Work compatibility: An integrated diagnostic tool for evaluating musculoskeletal responses to work and stress outcomes

Ash Genaidy, Waldemar Karwowski, Richard Shell, Ahmed Khalil, Setenay Tuncel, Sherill Cronin, Sam Salem

Research output: Contribution to journalArticle

19 Scopus citations

Abstract

Advances in human-based systems have progressed at a slower pace than those for technological systems. This is largely attributed to the complex web of variables that jointly influence work outcomes, making it more difficult to develop a quantitative methodology to solve this problem. Thus, the objective of this study was to develop and validate work compatibility as a diagnostic tool to evaluate musculoskeletal and stress outcomes. Work compatibility is defined as a latent variable integrating the positive and negative impact characteristics of work variables in the human-at-work system in the form of a prescribed relationship. The theoretical basis of work compatibility is described at length in terms of concepts and models. In addition, approximate reasoning solutions for the compatibility variables are presented in terms of three models, namely, linear, ratio, and expert. A test case of 55 service workers in a hospital setting has been used to validate work compatibility with respect to severe musculoskeletal and high stress outcomes. The results have demonstrated that the expert compatibility model provided the stronger and more significant associations with work outcomes in comparison to the linear and ratio compatibility models. In conclusion, although the work compatibility validation is limited by both the cross-sectional design and sample size, the promising findings of this exploratory investigation suggest that further studies are warranted to investigate work compatibility as a diagnostic tool to evaluate musculoskeletal and stress outcomes in the workplace.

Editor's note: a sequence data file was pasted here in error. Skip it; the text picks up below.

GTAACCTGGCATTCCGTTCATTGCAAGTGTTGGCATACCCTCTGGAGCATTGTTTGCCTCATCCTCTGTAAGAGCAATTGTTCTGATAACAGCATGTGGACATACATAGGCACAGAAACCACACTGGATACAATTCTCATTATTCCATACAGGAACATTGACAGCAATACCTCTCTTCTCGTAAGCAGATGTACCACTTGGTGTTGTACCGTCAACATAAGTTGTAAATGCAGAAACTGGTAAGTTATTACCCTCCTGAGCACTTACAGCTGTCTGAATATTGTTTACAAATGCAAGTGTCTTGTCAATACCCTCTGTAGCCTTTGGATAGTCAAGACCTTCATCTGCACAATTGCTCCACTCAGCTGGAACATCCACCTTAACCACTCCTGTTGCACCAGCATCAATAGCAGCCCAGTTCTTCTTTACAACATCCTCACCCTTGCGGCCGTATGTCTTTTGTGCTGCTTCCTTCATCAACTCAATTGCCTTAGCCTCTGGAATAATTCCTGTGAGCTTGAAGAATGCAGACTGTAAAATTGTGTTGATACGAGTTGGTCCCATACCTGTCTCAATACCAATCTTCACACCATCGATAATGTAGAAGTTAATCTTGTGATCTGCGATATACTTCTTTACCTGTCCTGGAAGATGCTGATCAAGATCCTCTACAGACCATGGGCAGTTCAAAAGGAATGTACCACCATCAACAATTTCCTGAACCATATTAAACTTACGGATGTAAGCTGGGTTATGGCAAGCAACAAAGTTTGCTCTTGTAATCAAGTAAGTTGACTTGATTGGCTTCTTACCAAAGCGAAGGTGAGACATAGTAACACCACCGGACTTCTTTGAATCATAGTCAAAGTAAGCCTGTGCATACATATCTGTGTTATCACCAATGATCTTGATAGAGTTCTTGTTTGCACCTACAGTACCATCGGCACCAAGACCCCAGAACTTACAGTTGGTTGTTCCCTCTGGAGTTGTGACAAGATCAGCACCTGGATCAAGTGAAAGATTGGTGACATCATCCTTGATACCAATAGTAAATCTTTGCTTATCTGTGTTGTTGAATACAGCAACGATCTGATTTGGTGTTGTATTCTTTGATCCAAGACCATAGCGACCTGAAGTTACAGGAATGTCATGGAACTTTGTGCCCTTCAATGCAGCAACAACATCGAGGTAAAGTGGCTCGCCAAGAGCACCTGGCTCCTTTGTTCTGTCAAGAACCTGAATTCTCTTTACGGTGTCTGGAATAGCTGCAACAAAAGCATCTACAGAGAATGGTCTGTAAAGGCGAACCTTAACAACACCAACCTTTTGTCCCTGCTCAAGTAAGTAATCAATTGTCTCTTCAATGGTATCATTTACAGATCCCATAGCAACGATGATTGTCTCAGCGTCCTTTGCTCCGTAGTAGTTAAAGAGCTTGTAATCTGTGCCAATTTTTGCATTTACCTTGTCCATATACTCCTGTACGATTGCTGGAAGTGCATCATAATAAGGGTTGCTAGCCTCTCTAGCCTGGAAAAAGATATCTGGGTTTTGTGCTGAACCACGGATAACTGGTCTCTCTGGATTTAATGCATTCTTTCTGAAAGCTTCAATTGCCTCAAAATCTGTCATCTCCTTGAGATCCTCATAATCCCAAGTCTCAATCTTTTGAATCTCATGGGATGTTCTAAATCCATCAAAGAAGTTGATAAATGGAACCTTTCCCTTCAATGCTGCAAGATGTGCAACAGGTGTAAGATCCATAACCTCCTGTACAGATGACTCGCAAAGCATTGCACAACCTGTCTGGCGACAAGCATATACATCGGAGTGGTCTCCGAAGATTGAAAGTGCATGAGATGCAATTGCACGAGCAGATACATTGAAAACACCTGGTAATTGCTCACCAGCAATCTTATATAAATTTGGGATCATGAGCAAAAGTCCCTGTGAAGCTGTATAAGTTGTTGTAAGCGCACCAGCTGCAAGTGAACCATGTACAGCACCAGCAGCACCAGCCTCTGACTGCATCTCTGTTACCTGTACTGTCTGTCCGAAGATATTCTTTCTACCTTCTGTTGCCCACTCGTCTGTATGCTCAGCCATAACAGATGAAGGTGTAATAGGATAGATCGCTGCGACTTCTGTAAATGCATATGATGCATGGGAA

Original languageEnglish (US)
Pages (from-to)1109-1131
Number of pages23
JournalInternational Journal of Industrial Ergonomics
Volume35
Issue number12
DOIs
StatePublished - Dec 1 2005

Keywords

  • Cross-sectional design
  • Demands
  • Energizers
  • Service enterprise
  • Work compatibility

ASJC Scopus subject areas

  • Human Factors and Ergonomics
  • Public Health, Environmental and Occupational Health

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